Whatever book you got that from, should be rewritten so that they CALL the obstruction.
But they won't, because "Game Management suggests we don't..."

Well, then I suppose the refs are sheep, because if something wasn't working for me, and I could EASILY tell it wasn't working for me, then I'd change how I did things.

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03-21-2004, 05:33 AM
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Quote:
Originally Posted by OpinionatedMike
Because it's wrong, all of it's wrong....Game Management in the problem. Obviously you don't wanna have to call 40 hooking and holding penalties a game, I understand that, but ya should.
Ask any player, coach or manager, and he will tell you Game Management is right. At least they're smart enough to know when they don't like the officiating, they are simply disagreeing with the way the officials managed the game.

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03-21-2004, 11:10 AM
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Thats funny, I see every player, GM, coach and fan wanting consistancy, that is not possible with "game management".

Have you ever noticed here that virtually noone agrees with you?
Of course, youre so arrogant that you think everyone here is below you and we dont understand "game management".

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03-21-2004, 11:13 AM
  #11
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The problem with the refs is similar to the problem with the nhl. Too many teams and too few talent.

With the two ref system you are diluting the pool of good refs and using way too many inexperience nhl refs in these games.

Lets pray the nhl can go back to the one ref system.

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03-21-2004, 12:09 PM
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Upon reading this, I've lost a bit of respect for officials. They act as if each game is in a vaccuum and that in each game players try to see how much they can get away with up to and including major holdings and the like. The act as if the previous games have no bearing on how their current game is being called. This is where NHL officiating has failed. They have allowed holdings, hookings, slashings, and other forms of obstruction to occur ad nauseum for several years now. Now at the risk of having to call too many penalties and ruining the flow of the game (as if hookings/holdings the like don't), they'll let it slide so they can properly manage the game. Maybe, just maybe, if the NHL actually cracked down on obstruction penalties they wouldn't have to worry about 50 penalties a game. Once you set a standard that certain things, if seen, will be called, players amazingly stop committing these infractions as often. Now it will never be totally eliminated from the game and that is understandable. But I'm not asking for perfection. Hell, I'm not even asking for major improvement. I just want to know something is being done to fix it.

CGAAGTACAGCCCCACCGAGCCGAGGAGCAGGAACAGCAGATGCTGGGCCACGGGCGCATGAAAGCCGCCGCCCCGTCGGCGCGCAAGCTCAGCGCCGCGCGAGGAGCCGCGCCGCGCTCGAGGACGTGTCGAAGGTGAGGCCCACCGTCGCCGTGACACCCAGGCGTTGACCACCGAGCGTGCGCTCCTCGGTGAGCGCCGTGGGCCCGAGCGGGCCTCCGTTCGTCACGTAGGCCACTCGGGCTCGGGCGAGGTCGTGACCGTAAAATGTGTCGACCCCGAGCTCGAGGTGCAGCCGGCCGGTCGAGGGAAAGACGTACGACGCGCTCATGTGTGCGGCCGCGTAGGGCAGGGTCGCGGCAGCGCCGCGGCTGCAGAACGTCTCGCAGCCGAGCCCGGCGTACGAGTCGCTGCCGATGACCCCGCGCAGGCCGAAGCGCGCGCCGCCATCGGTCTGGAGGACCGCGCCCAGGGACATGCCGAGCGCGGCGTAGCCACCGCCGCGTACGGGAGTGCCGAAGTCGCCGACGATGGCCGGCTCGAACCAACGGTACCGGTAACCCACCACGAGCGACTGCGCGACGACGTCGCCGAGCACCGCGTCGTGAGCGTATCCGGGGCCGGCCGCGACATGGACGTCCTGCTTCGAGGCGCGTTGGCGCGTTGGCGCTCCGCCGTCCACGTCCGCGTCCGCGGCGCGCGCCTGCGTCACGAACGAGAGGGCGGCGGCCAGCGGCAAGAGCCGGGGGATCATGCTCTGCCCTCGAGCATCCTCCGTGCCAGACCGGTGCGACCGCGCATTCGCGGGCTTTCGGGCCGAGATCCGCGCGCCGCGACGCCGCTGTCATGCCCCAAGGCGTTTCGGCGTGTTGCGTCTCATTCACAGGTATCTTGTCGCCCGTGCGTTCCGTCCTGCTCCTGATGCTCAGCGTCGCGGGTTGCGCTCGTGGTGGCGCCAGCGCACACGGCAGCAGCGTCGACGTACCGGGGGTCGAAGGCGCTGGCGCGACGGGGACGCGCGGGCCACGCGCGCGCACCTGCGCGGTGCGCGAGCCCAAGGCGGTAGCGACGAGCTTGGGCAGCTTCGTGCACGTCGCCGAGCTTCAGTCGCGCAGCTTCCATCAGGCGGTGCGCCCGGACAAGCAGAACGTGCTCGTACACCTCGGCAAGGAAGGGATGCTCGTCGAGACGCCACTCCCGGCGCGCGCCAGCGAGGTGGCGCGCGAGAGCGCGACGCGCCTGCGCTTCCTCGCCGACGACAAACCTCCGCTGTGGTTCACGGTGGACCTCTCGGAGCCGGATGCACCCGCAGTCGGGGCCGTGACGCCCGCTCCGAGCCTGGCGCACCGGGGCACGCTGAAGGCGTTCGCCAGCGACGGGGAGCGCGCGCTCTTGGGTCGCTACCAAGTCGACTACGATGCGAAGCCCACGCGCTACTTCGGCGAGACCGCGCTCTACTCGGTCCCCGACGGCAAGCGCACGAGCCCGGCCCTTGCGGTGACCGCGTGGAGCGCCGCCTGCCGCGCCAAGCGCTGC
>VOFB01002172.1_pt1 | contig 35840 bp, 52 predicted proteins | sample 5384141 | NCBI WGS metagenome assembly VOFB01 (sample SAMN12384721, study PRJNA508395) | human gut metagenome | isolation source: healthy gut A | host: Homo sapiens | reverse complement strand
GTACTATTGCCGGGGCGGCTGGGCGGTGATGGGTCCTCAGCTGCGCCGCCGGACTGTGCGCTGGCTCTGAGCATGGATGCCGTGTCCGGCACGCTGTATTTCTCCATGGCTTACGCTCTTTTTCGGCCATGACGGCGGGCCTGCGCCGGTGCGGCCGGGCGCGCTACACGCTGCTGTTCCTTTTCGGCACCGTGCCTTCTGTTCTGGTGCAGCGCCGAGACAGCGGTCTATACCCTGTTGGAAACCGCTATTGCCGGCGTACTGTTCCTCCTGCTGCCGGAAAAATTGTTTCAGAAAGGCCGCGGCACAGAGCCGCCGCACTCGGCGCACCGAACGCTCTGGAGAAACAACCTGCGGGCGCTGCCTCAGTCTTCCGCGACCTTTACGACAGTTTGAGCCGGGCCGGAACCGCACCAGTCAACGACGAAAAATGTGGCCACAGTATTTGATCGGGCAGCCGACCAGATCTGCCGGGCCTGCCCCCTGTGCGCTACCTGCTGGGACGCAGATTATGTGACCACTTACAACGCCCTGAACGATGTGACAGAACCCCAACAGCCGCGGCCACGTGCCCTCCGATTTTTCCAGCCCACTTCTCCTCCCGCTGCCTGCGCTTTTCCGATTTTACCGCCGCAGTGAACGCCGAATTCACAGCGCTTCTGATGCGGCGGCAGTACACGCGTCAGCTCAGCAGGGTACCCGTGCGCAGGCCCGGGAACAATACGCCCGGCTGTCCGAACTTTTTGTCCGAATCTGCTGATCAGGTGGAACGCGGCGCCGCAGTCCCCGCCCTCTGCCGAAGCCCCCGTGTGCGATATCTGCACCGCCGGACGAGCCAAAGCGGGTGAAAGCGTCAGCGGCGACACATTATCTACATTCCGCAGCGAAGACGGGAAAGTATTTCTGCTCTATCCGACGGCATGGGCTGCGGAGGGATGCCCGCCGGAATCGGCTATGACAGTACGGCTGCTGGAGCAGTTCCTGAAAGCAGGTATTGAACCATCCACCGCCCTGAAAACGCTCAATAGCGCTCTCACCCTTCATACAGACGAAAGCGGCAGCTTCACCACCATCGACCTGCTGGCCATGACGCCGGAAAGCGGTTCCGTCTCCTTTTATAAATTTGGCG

Reading this, I view hockey officials as lazy parents. They know they can't completely stop their kids from writing all over the wall with crayons so they don't even bother trying. They don't want to interfere too much with their kids lives so, in the interest of child management, they let this and other minor infractions slide.

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03-21-2004, 12:44 PM
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Quote:
Originally Posted by Van
Ask any player, coach or manager, and he will tell you Game Management is right. At least they're smart enough to know when they don't like the officiating, they are simply disagreeing with the way the officials managed the game.
That's the problem though, isnt it? Most of these referees couldnt manage a game to save their lives. In the end, one team typically gets screwed, and on occasion, like last night in Calgary, the league suffers a black eye as a result of the incompetence of its officials.

About the only thing that both Flames and Preds fans agree on last night is that the Officials were pathetically brutal. McCreary and the other loser should be fined and suspended for the way they called (or didnt call) that game.

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03-21-2004, 12:54 PM
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Quote:
Originally Posted by Van
Ask any player, coach or manager, and he will tell you Game Management is right. At least they're smart enough to know when they don't like the officiating, they are simply disagreeing with the way the officials managed the game.
Disagreeing with the way the officals managed the game? Gee, that sounds a lot like what the average fan is doing.

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03-21-2004, 01:08 PM
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Quote:
Originally Posted by Snakeeye
McCreary and the other loser should be fined and suspended for the way they called (or didnt call) that game.

We can disagree on a lot of things, but you are right in this regard. The officiating duo should be fined and suspended especially if either Trotz or Sutter gets fined/suspended. They could have nipped it in the bud before the EN goal, but gave a poor attempt to stymie it and a melee ensued.

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03-21-2004, 03:14 PM
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Quote:
Originally Posted by Steve L
Have you ever noticed here that virtually noone agrees with you?
So what? When I call a penalty during a game, there is a hell of a lot of people who disagree with me. Doesn't mean my call is wrong.

Besides, nobody is disagreeing with me on this issue...

...What I posted is what is in my Procedures Manual.

Game Management has been a part of hockey since organized hockey has been played.

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03-21-2004, 03:18 PM
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Quote:
Originally Posted by Hart_House_Ca
The problem with the refs is similar to the problem with the nhl. Too many teams and too few talent.

With the two ref system you are diluting the pool of good refs and using way too many inexperience nhl refs in these games.